The first names in the mythology of American marriage are George and Martha. For the country’s first 180 years they stood for the Father of Our Country and our first First Lady and reminded us that great lives are even greater when supported in wholesome matrimony. In October 1962, with the Broadway premiere of Edward Albee’s Who’s Afraid of Virginia Woolf?, another set of George and Marthas — the Washingtons’ bi-polar opposites — clawed their way to the top tier of marriage folklore and claimed their place as the first family of Marital Strife.
In November 2005, under the direction of Anthony Page, Bill Irwin and Kathleen Turner became Broadway’s latest George and Martha. A Ben Brantley benediction opened a box office flood that carried the cast to London in 2006 and then earlier this month into Los Angeles' Ahmanson Theatre. It arrives here amid much fanfare and trailing awards from those previous stops: a Tony Award for Mr. Irwin, a London Critics Circle Award for Ms. Turner, and Brantley’s New York Times declaration that Ms. Turner, “a movie star whose previous theater work has been variable, finally secures her berth as a first-rate, depth-probing stage actress.”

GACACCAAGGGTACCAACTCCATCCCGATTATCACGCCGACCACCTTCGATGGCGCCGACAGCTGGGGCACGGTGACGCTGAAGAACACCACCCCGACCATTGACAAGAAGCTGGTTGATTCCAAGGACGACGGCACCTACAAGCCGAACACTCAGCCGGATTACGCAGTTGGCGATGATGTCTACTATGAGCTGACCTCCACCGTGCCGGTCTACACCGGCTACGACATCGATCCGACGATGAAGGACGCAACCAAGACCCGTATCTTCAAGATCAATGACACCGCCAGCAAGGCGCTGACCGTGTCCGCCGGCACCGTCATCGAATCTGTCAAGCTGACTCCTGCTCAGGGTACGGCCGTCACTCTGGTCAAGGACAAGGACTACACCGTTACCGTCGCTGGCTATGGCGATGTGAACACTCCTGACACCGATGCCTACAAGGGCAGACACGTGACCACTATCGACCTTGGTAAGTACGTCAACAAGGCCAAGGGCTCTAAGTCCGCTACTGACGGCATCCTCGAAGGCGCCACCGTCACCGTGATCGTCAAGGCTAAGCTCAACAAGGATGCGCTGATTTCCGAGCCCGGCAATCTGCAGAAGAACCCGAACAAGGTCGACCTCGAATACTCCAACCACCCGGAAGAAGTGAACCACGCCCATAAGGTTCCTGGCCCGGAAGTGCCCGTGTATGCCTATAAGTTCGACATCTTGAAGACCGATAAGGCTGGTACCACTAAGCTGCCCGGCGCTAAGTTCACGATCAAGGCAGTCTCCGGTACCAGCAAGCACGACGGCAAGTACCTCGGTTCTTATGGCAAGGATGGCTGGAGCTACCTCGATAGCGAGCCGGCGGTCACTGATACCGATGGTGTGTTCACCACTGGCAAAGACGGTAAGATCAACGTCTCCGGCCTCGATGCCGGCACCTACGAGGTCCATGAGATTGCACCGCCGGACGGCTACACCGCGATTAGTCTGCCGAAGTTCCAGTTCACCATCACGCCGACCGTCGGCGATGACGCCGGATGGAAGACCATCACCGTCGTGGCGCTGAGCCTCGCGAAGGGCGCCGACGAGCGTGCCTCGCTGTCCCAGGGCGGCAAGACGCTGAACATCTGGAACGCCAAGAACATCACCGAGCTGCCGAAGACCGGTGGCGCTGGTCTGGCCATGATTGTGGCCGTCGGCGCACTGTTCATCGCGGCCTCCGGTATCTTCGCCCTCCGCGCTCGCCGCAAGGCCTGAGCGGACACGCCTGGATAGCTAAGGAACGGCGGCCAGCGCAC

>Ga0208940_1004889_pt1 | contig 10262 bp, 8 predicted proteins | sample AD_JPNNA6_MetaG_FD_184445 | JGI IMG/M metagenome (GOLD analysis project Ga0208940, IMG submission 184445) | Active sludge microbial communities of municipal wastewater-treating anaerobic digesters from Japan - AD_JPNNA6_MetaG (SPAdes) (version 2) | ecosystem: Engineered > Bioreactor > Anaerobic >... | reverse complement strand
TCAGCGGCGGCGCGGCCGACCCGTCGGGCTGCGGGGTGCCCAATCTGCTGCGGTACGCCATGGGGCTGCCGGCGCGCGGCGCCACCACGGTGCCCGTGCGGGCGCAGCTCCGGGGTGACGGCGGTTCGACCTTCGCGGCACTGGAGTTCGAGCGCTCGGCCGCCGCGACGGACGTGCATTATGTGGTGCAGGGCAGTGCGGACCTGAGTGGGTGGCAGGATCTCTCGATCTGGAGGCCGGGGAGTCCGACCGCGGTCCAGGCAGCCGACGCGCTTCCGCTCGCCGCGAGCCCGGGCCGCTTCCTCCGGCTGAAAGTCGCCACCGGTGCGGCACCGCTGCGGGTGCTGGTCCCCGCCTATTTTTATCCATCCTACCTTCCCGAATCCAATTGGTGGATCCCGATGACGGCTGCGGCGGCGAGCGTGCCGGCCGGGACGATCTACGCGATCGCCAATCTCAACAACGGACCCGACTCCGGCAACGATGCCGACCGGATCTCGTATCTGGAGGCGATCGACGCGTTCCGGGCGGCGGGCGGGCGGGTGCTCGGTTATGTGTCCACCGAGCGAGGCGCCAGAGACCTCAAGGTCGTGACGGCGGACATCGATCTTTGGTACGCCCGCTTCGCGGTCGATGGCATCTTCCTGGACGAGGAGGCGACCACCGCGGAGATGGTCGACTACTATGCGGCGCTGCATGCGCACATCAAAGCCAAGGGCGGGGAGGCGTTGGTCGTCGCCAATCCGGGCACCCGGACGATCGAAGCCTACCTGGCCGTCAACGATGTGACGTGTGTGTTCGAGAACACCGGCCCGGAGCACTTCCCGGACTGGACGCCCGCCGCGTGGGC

It is now 45 years since the play’s controversial debut, when it earned the Pulitzer Prize for Drama only to have the committee’s more powerful and less courageous members suspend the award that year because of the play’s language. Today, neither the language nor the vituperative husband and wife battles will ruffle audiences used to profanity-spewing, chair-throwing guests common to viewers of Jerry Springer, Dr. Phil, and the like.
Still, Albee’s script leaves a sting. He had much more in mind than the shouting, and while we certainly leave the Ahmanson with an appreciation for the insight he has buried beneath the belligerence, there’s a lingering sense that we are not seeing the definitive Martha. In Turner’s interpretation, she seems particularly saddled with the requirement that she be dominant in every scrap of dialogue. The obvious exception, her Act III opening soliloquy, may be all Albee meant to allow her for significant nuance, but one wishes to somehow catch more of the complexity within this historic character.